RICHMOND, Va. -- Oliver L. North won the Republican nomination for the Senate here yesterday and immediately set the stage for a four-man campaign for the seat of the embattled Democratic incumbent, Charles S. Robb.
Mr. North defeated James C. Miller III, a former Reagan administration budget director, with more than 55 percent of the vote at a noisy but generally orderly party convention at the Richmond Coliseum.
The success of the hard-line conservative figure from the Iran-contra affair was expected to draw two more candidates into the race as independents, Democratic former Gov. L. Douglas Wilder and Republican former state Attorney General Marshall Coleman. Both already are circulating petitions that would qualify them for the ballot by the deadline June 14, the same day Senator Robb is expected to win renomination in a Democratic primary.
The Senate election in Virginia has been taking on added importance in the past few weeks as political professionals in both parties have come to the view that there is at least a realistic chance that the Republicans could win the seven seats they need to control the Senate in the next two years of President Clinton's term.
Conceding his loss here, Mr. Miller offered a quick, if perfunctory, promise to put the bitter contest for the nomination into the past. "It is important, ladies and gentlemen," he told more than 13,000 delegates, "that we now unite. We will get rid of Chuck Robb and put Bill Clinton on the run."
Gov. George Allen, who had remained neutral in the North-Miller competition, also joined the call for Republican unity. "I'll be in the trenches with you," he declared.
But many of the Miller delegates pointedly avoided joining the demonstration of unity and quickly left the hall -- suggesting that they have not changed their view that Mr. North's 1987 conviction on three felony counts, later reversed on appeal, makes up too much political baggage for him to carry against Mr. Robb.
Mr. North was characteristically defiant in victory, saying his success would send a message to the politicians in Washington: "This is our government, they stole it, and we're coming to take it back."
Deriding the "Washington crowd" with his usual vehemence, he told cheering admirers, "They'll never see Ollie North crawl up Capitol Hill to kiss their big, fat -- rings."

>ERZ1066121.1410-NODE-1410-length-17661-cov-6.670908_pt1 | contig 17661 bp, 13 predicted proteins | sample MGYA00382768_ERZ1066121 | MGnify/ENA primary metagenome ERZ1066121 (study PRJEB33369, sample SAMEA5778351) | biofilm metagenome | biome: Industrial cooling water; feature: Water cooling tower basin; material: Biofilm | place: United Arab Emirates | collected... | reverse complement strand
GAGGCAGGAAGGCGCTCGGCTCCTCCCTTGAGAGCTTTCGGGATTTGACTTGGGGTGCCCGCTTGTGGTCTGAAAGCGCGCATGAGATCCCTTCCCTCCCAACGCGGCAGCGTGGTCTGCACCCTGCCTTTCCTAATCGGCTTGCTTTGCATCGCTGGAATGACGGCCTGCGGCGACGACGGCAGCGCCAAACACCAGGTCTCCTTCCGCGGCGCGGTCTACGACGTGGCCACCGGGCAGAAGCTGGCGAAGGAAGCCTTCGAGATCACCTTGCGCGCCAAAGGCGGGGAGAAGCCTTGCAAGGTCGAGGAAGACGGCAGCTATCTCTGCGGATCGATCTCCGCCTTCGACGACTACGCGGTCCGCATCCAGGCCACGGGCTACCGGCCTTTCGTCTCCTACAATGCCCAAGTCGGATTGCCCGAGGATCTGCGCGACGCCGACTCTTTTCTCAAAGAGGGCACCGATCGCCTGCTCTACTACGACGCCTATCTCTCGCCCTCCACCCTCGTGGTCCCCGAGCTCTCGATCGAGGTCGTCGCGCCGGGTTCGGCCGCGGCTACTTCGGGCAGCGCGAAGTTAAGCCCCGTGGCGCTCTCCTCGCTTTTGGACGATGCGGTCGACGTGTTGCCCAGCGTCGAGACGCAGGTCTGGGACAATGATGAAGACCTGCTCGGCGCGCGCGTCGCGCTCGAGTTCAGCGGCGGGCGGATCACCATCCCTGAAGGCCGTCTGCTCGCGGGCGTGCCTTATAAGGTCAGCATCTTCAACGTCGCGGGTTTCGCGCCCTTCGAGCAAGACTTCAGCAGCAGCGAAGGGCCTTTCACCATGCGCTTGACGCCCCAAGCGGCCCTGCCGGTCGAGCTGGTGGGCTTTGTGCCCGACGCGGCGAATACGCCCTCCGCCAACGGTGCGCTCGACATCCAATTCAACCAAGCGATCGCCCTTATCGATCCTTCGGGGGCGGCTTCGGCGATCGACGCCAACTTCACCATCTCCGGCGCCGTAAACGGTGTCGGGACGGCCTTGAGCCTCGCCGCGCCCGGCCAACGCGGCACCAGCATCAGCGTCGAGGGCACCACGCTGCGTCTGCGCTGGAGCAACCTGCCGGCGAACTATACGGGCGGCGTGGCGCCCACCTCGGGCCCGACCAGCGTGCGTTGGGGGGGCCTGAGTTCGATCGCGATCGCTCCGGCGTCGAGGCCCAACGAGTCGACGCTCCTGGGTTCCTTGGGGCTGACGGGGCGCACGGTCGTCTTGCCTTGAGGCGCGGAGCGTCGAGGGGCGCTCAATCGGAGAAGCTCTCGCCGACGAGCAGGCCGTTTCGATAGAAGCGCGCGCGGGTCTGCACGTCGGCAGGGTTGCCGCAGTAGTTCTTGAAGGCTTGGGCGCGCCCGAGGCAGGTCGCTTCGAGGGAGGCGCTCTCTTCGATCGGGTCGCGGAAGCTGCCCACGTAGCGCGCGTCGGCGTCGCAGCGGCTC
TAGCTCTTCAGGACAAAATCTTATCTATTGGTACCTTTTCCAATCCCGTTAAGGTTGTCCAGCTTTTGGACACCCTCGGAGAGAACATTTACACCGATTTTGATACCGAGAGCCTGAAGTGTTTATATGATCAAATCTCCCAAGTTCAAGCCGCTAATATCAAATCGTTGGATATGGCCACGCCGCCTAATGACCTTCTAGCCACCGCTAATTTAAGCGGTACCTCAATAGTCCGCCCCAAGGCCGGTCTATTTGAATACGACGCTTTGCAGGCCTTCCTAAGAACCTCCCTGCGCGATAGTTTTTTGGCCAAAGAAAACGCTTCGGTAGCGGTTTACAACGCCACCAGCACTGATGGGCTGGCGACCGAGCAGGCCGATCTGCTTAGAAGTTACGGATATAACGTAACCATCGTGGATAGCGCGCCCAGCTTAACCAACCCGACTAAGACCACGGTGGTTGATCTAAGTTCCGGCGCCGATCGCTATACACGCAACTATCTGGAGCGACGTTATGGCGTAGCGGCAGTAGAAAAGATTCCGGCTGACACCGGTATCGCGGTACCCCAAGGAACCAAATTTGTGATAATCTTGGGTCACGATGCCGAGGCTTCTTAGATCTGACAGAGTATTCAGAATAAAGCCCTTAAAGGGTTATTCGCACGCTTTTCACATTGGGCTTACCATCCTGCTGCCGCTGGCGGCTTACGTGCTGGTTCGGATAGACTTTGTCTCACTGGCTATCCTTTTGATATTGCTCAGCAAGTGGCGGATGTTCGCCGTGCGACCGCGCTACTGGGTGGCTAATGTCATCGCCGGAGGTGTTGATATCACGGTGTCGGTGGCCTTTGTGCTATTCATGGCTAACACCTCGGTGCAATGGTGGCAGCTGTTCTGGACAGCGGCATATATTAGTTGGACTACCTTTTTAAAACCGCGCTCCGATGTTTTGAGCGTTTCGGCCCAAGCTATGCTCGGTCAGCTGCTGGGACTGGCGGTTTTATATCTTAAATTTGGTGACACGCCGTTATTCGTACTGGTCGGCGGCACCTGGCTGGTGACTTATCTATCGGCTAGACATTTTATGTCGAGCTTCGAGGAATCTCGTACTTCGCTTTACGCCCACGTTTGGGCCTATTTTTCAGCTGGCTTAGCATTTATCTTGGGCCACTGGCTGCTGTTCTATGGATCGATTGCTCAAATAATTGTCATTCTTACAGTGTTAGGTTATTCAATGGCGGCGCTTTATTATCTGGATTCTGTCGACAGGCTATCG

Mr. North's convention victory fulfilled almost precisely his campaign's own predictions.
He won seven of Virginia's 11 congressional districts and held his losses in strong Miller areas to minimal figures. In the 11th District in the Washington suburbs, for example, Mr. Miller won only by 758 to 708. Statewide, it was North, 4,858; Miller, 3,724.
The post-convention rhetoric did little to paper over the basic schism in the party over which Republican would have the best chance of defeating Mr. Robb, whose negatives in opinion polls are as high as Mr. North's because of Mr. Robb's personal indiscretions when he was governor of the state.
Mr. Miller originally had been given little or no chance of mounting even a serious challenge to Mr. North. But assaults on the former Marine officer by such fellow Republicans as Sen. John W. Warner, Virginia's most popular politician at the moment, former President Ronald Reagan and former Gov. Linwood Holton nourished more open doubts among regular Republicans about Mr. North as a viable candidate, even in a race against a compromised Democratic incumbent.
And opinion polls showed that Mr. Miller, but not Mr. North, could defeat Mr. Robb in the November general election.
Making his own case shortly before the voting, Mr. Miller pointed indirectly but unmistakably to both rivals' legal and ethical problems. "On the issues, I will beat Chuck Robb," he said. "On integrity, I will bury him."
But Mr. North delighted the crowd with his usual attack on the news media and "Washington insiders" and promised to rid the country of "Clinton, Koppel, Congress and Chuck" -- the Koppel being Ted, the anchor for the ABC News program "Nightline."
"Many powerful people will try to stand in our way," he said in an obvious reference to Senator Warner's promise to help Mr. Coleman's independent candidacy, "but I'd rather do what is right than be anointed by some professional politician."
The prospect of two independents with some political standing has set off puzzled speculation among political handicappers.
Mr. Wilder, the first black ever elected to a state governorship when he won here in 1989, would be expected to get overwhelming support from black voters who might makeup 17 percent to 18 percent of the total -- meaning that even with a modest white vote he could be a contender in a four-way race in which there is no runoff requirement.
Mr. Coleman's potential is harder to measure.
He has been advanced by Mr. Warner and others as a way to provide moderate Virginia Republicans a palatable alternative in the general election to Mr. North.
But Mr. Coleman already has lost three statewide races, and some Virginia strategists question his potential to match Mr. North's following among devout conservatives and voters from the religious right -- the same people who put Mr. North over the top here.